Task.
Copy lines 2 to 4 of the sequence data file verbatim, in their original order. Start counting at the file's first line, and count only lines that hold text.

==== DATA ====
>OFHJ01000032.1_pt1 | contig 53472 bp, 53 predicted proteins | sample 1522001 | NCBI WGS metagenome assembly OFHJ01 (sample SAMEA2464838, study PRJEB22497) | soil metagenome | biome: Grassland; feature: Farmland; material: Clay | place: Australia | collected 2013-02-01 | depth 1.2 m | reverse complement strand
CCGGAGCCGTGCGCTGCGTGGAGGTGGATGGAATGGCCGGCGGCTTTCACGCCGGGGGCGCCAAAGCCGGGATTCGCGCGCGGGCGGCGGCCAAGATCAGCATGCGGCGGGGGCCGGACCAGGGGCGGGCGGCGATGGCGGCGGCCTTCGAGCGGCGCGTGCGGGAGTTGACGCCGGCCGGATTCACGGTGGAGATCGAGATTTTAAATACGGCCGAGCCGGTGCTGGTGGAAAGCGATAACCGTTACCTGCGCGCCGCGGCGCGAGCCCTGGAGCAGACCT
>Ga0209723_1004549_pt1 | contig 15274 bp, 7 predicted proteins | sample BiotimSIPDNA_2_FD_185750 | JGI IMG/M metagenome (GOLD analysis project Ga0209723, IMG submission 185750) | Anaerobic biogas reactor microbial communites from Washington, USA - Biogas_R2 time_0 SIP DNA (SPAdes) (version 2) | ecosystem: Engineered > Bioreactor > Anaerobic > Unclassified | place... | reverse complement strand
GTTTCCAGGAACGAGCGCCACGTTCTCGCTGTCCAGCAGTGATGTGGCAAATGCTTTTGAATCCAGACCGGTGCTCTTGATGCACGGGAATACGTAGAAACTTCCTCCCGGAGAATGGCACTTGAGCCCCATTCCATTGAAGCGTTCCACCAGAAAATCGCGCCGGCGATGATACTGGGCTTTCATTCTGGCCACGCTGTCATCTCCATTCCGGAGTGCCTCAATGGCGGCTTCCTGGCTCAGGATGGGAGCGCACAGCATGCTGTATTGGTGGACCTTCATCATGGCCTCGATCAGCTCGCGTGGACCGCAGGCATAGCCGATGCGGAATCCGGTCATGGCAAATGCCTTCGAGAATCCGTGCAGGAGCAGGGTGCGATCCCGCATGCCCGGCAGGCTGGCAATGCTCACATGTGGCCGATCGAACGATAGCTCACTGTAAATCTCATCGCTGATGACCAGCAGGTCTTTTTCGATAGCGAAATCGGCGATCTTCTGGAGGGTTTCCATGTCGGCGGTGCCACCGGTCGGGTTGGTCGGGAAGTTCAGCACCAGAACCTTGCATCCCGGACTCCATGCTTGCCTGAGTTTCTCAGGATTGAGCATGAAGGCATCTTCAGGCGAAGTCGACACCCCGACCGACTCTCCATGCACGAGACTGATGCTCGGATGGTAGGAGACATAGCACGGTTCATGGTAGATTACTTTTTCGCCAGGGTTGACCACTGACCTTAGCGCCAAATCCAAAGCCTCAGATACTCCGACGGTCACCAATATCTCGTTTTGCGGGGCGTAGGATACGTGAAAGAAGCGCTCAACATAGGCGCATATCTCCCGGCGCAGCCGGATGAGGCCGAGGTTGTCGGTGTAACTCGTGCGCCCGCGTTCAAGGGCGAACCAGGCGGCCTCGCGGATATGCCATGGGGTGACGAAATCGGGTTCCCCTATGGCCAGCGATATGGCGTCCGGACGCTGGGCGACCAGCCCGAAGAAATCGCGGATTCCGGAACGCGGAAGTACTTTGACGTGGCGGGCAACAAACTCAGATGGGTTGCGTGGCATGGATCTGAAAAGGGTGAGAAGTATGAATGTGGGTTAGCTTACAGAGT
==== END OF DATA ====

CCGGAGCCGTGCGCTGCGTGGAGGTGGATGGAATGGCCGGCGGCTTTCACGCCGGGGGCGCCAAAGCCGGGATTCGCGCGCGGGCGGCGGCCAAGATCAGCATGCGGCGGGGGCCGGACCAGGGGCGGGCGGCGATGGCGGCGGCCTTCGAGCGGCGCGTGCGGGAGTTGACGCCGGCCGGATTCACGGTGGAGATCGAGATTTTAAATACGGCCGAGCCGGTGCTGGTGGAAAGCGATAACCGTTACCTGCGCGCCGCGGCGCGAGCCCTGGAGCAGACCT
>Ga0209723_1004549_pt1 | contig 15274 bp, 7 predicted proteins | sample BiotimSIPDNA_2_FD_185750 | JGI IMG/M metagenome (GOLD analysis project Ga0209723, IMG submission 185750) | Anaerobic biogas reactor microbial communites from Washington, USA - Biogas_R2 time_0 SIP DNA (SPAdes) (version 2) | ecosystem: Engineered > Bioreactor > Anaerobic > Unclassified | place... | reverse complement strand
GTTTCCAGGAACGAGCGCCACGTTCTCGCTGTCCAGCAGTGATGTGGCAAATGCTTTTGAATCCAGACCGGTGCTCTTGATGCACGGGAATACGTAGAAACTTCCTCCCGGAGAATGGCACTTGAGCCCCATTCCATTGAAGCGTTCCACCAGAAAATCGCGCCGGCGATGATACTGGGCTTTCATTCTGGCCACGCTGTCATCTCCATTCCGGAGTGCCTCAATGGCGGCTTCCTGGCTCAGGATGGGAGCGCACAGCATGCTGTATTGGTGGACCTTCATCATGGCCTCGATCAGCTCGCGTGGACCGCAGGCATAGCCGATGCGGAATCCGGTCATGGCAAATGCCTTCGAGAATCCGTGCAGGAGCAGGGTGCGATCCCGCATGCCCGGCAGGCTGGCAATGCTCACATGTGGCCGATCGAACGATAGCTCACTGTAAATCTCATCGCTGATGACCAGCAGGTCTTTTTCGATAGCGAAATCGGCGATCTTCTGGAGGGTTTCCATGTCGGCGGTGCCACCGGTCGGGTTGGTCGGGAAGTTCAGCACCAGAACCTTGCATCCCGGACTCCATGCTTGCCTGAGTTTCTCAGGATTGAGCATGAAGGCATCTTCAGGCGAAGTCGACACCCCGACCGACTCTCCATGCACGAGACTGATGCTCGGATGGTAGGAGACATAGCACGGTTCATGGTAGATTACTTTTTCGCCAGGGTTGACCACTGACCTTAGCGCCAAATCCAAAGCCTCAGATACTCCGACGGTCACCAATATCTCGTTTTGCGGGGCGTAGGATACGTGAAAGAAGCGCTCAACATAGGCGCATATCTCCCGGCGCAGCCGGATGAGGCCGAGGTTGTCGGTGTAACTCGTGCGCCCGCGTTCAAGGGCGAACCAGGCGGCCTCGCGGATATGCCATGGGGTGACGAAATCGGGTTCCCCTATGGCCAGCGATATGGCGTCCGGACGCTGGGCGACCAGCCCGAAGAAATCGCGGATTCCGGAACGCGGAAGTACTTTGACGTGGCGGGCAACAAACTCAGATGGGTTGCGTGGCATGGATCTGAAAAGGGTGAGAAGTATGAATGTGGGTTAGCTTACAGAGT